As geoscientists, we are predisposed to associative thinking. Trained for pattern recognition by our education and experiences, we have learned to recognize familiar elements in a new dataset and integrate those pieces of information into a subsurface geological model. However, this learning system is usually biased and most of the time we are unaware of it. With the increasingly common use of machine learning in our workflows to bolster human interpretation, we must become increasingly aware of our biases, so that they can be minimized as we train the algorithms. Herein is a case study and bias discussion from the Ceará Basin in Brazil, where deep convolutional neural networks are used to aid in the petrophysical analysis and volumetric assessment of a potential reservoir.
The Ceará Basin in the Equatorial South Atlantic Ocean (figure 1) began its genesis during the Early Cretaceous, and evolved from an extensional tectonic regime to a chiefly strike-slip. The sediment deposit is heavily controlled by the tectonism resulting in three major tectonostratigraphic sequences: synrift (Barremian- Early Aptian), transitional (Late Aptian- Early Albian), and the drift (Early Albian -Holocene). The Ceará Basin has produced since the 1980s, predominantly onshore and beneath the transitional waters, although the deepwater Mundaú sub-basin remains a new frontier.
Exploration activity in the Mundaú sub-basin of the Ceará Basin, to date, consists of five deepwater wells (water depths greater than one kilometer) drilled between 2012 and 2014, a dense array of 2-D seismic lines, 3-D acquisitions (2008 and 2018). The Pecém well, drilled in 2012, reported production on a sequence of intercalations of sandstone shales, siltstones and marls. However, the permeability, the porosity and the actual extent of this productive zone made the Pecém discovery uneconomical to develop.
To better characterize the Albian-Turonian interval in the Mundaú sub-basin, we apply machine learning in order to model and predict seismic velocities and employ those results to establish an elastic rock property model. Using those results, we discuss interpretational bias and investigate how the well-log modeling influences the seismic amplitude interpretation in this area. Additionally, a relationship between lithotypes (facies) and seismic amplitude is determined, via porosity. While these characterization objectives are the bread and butter of seismic exploration, as machine learning applications are becoming more common, we ought not to forget – as in any new technology – the capabilities and limitations of a new method.
Using the available wireline logs, mineralogy, porosity and fluid volume are initially estimated (figure 2a). Ideally, this estimation would be calibrated by core data or drilling cuts analysis. However, the scale (centimeters to meters) and point source nature (i.e., lack of continuous calibration points) require use of a rock-physics template to evaluate the petrophysics and the elastic model. As these templates are theoretical models, our interpretational bias begins to be introduced even in this first stage of analysis.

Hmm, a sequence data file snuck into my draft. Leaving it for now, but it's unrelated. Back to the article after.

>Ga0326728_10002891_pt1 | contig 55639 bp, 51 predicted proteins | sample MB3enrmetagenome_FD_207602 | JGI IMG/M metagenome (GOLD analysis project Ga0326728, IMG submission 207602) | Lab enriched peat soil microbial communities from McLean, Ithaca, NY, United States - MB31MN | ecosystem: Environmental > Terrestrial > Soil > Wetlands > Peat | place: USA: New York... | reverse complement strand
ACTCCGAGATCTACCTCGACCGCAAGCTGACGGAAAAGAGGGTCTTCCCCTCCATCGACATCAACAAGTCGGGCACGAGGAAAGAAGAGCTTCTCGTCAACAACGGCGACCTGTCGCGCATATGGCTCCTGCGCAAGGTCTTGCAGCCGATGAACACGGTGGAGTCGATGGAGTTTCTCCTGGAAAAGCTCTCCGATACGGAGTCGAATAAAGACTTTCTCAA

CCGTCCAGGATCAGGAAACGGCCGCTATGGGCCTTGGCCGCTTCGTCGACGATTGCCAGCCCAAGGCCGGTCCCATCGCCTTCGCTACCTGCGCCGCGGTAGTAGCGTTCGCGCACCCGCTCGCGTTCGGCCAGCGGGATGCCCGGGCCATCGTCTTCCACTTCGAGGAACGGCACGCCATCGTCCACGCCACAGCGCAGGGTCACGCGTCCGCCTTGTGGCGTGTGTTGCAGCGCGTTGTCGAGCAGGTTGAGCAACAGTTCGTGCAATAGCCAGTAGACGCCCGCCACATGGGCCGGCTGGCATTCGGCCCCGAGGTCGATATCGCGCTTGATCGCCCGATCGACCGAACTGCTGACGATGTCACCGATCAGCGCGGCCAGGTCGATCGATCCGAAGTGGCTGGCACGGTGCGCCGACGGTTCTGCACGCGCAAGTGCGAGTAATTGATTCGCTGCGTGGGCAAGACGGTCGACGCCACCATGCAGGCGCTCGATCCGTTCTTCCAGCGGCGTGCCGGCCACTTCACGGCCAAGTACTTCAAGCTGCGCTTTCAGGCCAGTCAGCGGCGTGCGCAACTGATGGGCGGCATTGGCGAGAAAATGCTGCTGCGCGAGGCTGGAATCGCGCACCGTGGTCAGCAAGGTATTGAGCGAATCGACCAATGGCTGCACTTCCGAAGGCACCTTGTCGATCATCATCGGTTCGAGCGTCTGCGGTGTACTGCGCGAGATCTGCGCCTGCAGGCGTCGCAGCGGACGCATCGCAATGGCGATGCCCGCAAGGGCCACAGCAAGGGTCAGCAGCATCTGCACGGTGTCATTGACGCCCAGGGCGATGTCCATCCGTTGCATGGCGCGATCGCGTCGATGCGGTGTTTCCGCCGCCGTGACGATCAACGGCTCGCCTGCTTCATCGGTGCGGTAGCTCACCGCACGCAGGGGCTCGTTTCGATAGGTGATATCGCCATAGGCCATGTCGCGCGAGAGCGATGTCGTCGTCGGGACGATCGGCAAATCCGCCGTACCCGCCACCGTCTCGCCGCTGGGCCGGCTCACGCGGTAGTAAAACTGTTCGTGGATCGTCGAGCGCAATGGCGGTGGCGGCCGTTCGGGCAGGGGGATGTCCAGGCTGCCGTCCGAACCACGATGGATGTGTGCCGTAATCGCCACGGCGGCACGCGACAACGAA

Machine learning represents a watershed in exploration seismology with the plethora of digital seismic records and 3-D seismic acquisition. There are too many balkanized machine learning techniques to mention, but we can cluster them into four main types: classical learning, reinforcement learning, ensemble methods and neural networks. The machine learning application employed in this case is a deep convolutional neural network, which is used to model and predict bulk density and the P and S velocities (See the August 2021 Geophysical Corner).
It is important to note that the S-wave log is critical for petrophysical analysis, as the shear wave curve strongly impacts the facies calculation from seismic amplitude. Despite the importance of shear wave data for rock property calculations and predictions, shear wave log acquisition is often sporadic due to its acquisition cost. Because of the common lack of S-wave logs, estimating shear waves is a routine task for geophysicists. Dvorkin, in his paper “Yet another Vs. equation,” summarized not only the relevance of shear wave estimation but also the importance of a rock physics model for reservoir property calculation. In this work, we used two inputs for the DCNN to predict shear wave velocity, compressional velocity, and bulk density: the output from the petrophysics that corresponds to the rock matrix and the original elastic logs (figure 2a).
As the first step, synthetic seismic gathers were generated to aid in the investigation of seismic amplitude relationship with lithotypes and fluid presence, and were calculated for the Albian-Turonian interval (figure 3b). Note that the oil shows and test from the boreholes are in a sandstone interval thinner than five meters, and hence, below seismic resolution. To mitigate this, a synthetic fluid model is calculated. We selected a brine-saturated thick sandstone interval for the synthetic gathers to show the saturated brine response and created a fluid substitution framework using the Gassmann equations. While often overlooked as a source of bias, the synthetic gather generation process and parameters chosen introduce interpretational bias in this analysis. Additionally, the angle gather separation is biased by the chosen velocity model that is chosen to compute reflection angles, even though the selected offset is chosen to mimic the acquisition parameters.
An essential aspect of the fluid substitution framework is the assumed pore system and its related porosity. To consider only the fluid change in porous rock, we use only the effective porosity, and set it so that where clay content exceeds 60 percent, the porosity is deemed to be null. Note that this also is an assumption that is based on the interpreter’s knowledge of the system, as well as other analogue systems. Almost all assumptions that are made by geoscientists are based in a bias, whether that bias is experiential or rooted in data and knowledge availability. The results of the fluid substitution are presented as amplitude versus angle curves and as a cross plot of intercept and gradient (IxG) in figure 3c. The “what-if” analysis makes a simulation of the possible cases from the borehole data show the cluster distribution for each fluid and background. It is interesting to note in figure 3d we see that the separation of the brine cluster with the hydrocarbon clusters – called “fluid vector” – is almost null, thus revealing the inherent difficulty of discerning fluid from lithology using amplitude information. While not the ideal result for the geoscientist, this analysis tells us that the answer in this case is that there is no answer.